GOP Senators Resist Raising Debt Limit as Democrats Push Biden Spending Plans



WASHINGTON—Top Senate Republicans said the GOP may line up against any effort to raise the government’s borrowing limit this year, adding to the uncertainty surrounding how Congress will address the issue after the limit is reinstated next month.

Senate Minority Whip John Thune (R., S.D.) said at a press conference Wednesday that Democratic plans to advance President Biden’s $4 trillion agenda could prompt Republicans to oppose a debt-limit increase, echoing comments Senate Minority Leader Mitch McConnell (R., Ky.) made earlier to the media outlet Punchbowl News.

“I don’t think there’s a single Republican senator who views increasing the debt limit so that Democrats can expand government and spend massive amounts as something they in the end would want to support,” Mr. Thune said.

The Republican comments drew criticism from Democrats, who cast them as a hypocritical ploy that could trouble financial markets. While debt has soared since the start of the pandemic, deficits were rising for several years before that, in part because of two bipartisan budget deals that lifted government spending, and the 2017 GOP tax cuts, which constrained federal revenue.

“We have Covid debt, we have Trump debt, we’ve got a double standard, and we want to make it clear nobody is going to hold the American economy hostage, period, full stop,” said

Sen. Ron Wyden

(D., Ore.).

Congress suspended the debt limit for two years in July 2019 as part of a broader agreement on overall government spending levels brokered by then-Treasury Secretary

Steven Mnuchin

and House Speaker

Nancy Pelosi.

That suspension is set to expire July 31, after which the limit will be reinstated at roughly $28.5 trillion, and the government will no longer be able to tap bond markets to raise new cash to keep paying its bills.

The emerging debate over the debt limit comes as lawmakers are working on both a bipartisan $1 trillion infrastructure proposal and a $3.5 trillion antipoverty and climate plan Democrats hope to pass along party lines through a budget process called reconciliation. Republicans argue that Democrats should raise the debt ceiling as part of their $3.5 trillion package, while Democrats said they were still deciding whether to increase the government borrowing limit through regular order or reconciliation.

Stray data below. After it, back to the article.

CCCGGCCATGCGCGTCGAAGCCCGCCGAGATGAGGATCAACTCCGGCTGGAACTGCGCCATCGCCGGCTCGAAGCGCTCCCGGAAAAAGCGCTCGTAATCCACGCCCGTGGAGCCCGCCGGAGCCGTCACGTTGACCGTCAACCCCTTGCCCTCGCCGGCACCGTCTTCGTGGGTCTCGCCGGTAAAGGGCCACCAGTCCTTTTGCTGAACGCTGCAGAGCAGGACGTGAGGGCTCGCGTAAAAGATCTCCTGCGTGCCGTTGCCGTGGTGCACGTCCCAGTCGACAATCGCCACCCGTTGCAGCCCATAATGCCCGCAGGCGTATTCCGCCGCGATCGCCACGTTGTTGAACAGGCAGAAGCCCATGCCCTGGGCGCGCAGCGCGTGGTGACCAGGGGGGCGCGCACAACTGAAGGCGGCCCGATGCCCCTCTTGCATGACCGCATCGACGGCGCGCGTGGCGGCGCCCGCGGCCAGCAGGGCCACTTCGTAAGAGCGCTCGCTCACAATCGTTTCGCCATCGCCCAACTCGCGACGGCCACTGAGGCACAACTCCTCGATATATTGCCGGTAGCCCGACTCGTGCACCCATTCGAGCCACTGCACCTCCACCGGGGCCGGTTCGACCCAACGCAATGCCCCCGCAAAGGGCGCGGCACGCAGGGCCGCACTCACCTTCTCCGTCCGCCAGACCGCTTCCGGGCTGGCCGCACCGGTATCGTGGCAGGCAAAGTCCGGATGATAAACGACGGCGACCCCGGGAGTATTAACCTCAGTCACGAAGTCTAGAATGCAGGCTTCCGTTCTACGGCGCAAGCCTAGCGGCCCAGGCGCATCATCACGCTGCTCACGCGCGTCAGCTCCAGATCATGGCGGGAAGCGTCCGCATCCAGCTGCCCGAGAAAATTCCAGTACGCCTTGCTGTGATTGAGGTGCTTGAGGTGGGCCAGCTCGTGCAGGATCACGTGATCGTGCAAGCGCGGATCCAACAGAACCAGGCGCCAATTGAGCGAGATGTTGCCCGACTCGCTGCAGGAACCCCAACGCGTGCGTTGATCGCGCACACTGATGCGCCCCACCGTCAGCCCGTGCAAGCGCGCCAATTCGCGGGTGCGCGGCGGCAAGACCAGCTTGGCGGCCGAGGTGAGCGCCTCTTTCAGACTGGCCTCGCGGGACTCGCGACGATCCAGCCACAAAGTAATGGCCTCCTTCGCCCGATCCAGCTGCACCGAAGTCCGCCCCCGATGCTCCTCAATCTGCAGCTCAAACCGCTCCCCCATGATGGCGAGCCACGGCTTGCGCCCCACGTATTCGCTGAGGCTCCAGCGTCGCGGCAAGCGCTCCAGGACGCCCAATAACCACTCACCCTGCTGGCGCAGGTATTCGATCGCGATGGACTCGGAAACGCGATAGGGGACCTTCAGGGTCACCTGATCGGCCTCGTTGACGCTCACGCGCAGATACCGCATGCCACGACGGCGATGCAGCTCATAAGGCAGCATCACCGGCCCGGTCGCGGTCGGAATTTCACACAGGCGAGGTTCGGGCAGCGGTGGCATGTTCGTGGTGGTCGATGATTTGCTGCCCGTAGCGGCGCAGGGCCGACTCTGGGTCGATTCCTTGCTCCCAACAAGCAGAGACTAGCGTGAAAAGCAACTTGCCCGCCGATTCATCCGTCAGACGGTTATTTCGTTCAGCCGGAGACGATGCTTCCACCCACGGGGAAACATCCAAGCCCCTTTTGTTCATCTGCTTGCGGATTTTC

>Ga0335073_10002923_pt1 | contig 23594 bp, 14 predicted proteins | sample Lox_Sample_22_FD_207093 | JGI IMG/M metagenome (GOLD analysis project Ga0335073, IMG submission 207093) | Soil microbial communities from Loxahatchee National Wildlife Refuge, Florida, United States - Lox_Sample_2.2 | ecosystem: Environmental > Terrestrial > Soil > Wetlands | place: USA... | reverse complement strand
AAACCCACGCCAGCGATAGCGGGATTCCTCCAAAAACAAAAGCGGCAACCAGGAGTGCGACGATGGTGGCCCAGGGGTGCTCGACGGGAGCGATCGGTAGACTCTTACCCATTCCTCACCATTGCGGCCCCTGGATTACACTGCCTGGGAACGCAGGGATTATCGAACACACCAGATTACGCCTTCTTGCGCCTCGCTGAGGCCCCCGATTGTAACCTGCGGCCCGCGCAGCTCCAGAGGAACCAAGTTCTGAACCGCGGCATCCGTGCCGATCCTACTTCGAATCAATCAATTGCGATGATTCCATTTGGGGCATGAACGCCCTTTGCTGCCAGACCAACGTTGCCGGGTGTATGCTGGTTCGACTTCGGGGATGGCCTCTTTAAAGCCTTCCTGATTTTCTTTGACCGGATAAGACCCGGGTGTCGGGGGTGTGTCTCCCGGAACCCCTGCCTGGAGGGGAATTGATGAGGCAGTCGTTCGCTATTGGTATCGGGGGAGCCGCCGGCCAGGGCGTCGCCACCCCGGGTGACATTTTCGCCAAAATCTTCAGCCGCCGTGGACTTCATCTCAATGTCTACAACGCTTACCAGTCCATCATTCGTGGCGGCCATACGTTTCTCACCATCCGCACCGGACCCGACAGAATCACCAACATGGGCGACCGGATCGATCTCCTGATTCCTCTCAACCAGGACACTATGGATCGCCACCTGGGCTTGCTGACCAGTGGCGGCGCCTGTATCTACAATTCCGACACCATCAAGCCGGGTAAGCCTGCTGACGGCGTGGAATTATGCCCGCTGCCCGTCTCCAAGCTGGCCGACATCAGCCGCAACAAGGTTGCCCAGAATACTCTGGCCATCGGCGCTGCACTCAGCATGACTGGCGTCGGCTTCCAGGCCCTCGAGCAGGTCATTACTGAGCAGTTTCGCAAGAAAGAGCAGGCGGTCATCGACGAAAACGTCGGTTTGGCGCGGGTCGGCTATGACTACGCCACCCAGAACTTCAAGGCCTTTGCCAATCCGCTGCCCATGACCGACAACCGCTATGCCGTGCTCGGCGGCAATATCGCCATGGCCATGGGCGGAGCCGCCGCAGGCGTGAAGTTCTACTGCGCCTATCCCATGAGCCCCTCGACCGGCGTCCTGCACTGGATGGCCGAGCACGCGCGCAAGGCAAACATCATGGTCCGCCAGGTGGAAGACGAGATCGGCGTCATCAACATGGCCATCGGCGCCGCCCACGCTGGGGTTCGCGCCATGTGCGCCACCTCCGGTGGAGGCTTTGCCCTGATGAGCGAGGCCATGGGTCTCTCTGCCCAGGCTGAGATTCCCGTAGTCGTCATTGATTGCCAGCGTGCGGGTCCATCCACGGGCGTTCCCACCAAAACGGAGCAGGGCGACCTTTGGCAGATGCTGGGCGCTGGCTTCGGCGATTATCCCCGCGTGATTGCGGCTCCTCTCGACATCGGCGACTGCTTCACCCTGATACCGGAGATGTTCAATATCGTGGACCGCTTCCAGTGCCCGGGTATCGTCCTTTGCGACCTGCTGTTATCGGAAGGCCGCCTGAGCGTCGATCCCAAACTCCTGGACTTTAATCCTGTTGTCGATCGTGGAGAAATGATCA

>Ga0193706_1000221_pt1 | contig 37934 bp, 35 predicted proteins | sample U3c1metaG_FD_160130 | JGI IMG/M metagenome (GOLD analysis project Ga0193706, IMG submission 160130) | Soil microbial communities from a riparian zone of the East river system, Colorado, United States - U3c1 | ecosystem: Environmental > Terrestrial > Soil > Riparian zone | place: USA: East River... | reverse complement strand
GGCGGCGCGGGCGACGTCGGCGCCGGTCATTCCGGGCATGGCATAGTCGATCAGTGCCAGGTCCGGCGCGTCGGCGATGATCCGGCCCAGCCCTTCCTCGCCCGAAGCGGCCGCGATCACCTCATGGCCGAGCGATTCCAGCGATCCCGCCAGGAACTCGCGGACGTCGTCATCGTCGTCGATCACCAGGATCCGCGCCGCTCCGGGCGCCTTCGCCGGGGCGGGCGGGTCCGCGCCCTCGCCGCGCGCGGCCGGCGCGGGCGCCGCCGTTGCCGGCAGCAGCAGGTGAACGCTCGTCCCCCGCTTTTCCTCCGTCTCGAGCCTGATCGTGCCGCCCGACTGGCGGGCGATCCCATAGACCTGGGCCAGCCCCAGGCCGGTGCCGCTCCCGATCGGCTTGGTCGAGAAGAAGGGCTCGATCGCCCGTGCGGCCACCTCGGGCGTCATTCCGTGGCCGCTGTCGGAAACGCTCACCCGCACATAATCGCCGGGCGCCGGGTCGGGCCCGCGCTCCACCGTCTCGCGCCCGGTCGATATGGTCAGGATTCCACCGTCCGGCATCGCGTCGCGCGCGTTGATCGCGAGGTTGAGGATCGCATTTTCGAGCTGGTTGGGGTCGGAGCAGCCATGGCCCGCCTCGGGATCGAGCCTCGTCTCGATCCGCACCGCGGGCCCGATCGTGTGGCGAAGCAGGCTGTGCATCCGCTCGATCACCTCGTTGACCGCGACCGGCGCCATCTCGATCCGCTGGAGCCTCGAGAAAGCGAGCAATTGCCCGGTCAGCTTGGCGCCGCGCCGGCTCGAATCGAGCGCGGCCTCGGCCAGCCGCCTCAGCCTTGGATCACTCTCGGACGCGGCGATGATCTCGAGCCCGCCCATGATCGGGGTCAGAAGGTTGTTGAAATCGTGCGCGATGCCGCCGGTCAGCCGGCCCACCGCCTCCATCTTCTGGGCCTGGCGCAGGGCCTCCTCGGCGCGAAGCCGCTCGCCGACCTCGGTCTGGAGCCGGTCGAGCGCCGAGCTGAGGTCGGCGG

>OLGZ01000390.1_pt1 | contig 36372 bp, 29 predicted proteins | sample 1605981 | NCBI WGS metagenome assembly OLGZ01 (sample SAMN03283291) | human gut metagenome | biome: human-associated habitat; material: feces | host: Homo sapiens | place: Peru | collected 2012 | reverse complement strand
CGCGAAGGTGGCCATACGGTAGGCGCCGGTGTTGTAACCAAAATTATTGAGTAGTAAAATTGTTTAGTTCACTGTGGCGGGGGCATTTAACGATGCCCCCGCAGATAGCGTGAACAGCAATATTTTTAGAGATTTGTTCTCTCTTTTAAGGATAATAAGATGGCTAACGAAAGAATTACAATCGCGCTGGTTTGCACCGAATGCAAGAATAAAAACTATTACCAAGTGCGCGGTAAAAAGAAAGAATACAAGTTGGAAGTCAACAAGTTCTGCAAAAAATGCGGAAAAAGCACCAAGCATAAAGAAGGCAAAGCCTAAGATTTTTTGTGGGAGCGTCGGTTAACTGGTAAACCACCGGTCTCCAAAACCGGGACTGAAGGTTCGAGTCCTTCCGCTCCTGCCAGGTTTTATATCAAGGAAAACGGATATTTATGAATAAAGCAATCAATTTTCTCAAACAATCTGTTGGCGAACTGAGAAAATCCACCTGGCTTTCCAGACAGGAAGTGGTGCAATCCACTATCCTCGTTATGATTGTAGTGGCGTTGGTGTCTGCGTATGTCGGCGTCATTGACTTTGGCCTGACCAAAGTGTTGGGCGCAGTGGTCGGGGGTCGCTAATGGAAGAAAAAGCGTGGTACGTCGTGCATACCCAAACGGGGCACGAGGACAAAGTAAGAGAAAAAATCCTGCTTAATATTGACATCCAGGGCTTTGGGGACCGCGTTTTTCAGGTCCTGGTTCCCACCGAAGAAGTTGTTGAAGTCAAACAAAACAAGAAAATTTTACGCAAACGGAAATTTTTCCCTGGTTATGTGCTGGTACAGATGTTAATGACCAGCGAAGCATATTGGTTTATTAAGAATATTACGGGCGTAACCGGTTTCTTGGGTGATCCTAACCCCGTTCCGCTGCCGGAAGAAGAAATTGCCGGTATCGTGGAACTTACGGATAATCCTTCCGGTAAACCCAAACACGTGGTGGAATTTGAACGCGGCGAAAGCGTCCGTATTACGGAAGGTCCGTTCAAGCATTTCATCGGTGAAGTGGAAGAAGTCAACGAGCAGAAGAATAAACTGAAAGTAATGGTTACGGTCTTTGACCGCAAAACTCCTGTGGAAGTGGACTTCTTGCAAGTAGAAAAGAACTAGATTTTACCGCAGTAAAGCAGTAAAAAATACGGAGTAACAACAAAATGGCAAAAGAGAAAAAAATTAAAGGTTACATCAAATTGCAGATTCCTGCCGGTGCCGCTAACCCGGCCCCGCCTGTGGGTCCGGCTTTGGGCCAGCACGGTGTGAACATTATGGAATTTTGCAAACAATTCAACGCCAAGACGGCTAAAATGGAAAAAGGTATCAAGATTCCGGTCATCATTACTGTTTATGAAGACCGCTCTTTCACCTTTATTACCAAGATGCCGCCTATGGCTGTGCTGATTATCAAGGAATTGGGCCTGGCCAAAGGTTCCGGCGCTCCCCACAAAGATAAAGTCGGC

At least 10 Republicans would need to join every Democrat to approve the debt-ceiling increase through regular order, with some Republicans indicating they may be unwilling to follow through with a major political fight over the debt. When Republicans demanded policy changes in exchange for a higher debt limit in 2011, stock prices fell during the uncertainty, and Standard & Poor’s downgraded the U.S. debt rating.

“My personal opinion is that once you have acquired the debt you are responsible for the debt, and you need to address the debt,” said

Sen. Mike Rounds

(R., S.D.).

If Congress fails to reach an agreement before July 31, the Treasury has said it would use emergency measures to conserve cash to keep paying the government’s bills, as it has during past debt-limit episodes.

There is much less certainty now about how long those measures will last, officials and analysts have said, because of the large and variable amount of cash flowing into and out of the Treasury each day during the pandemic.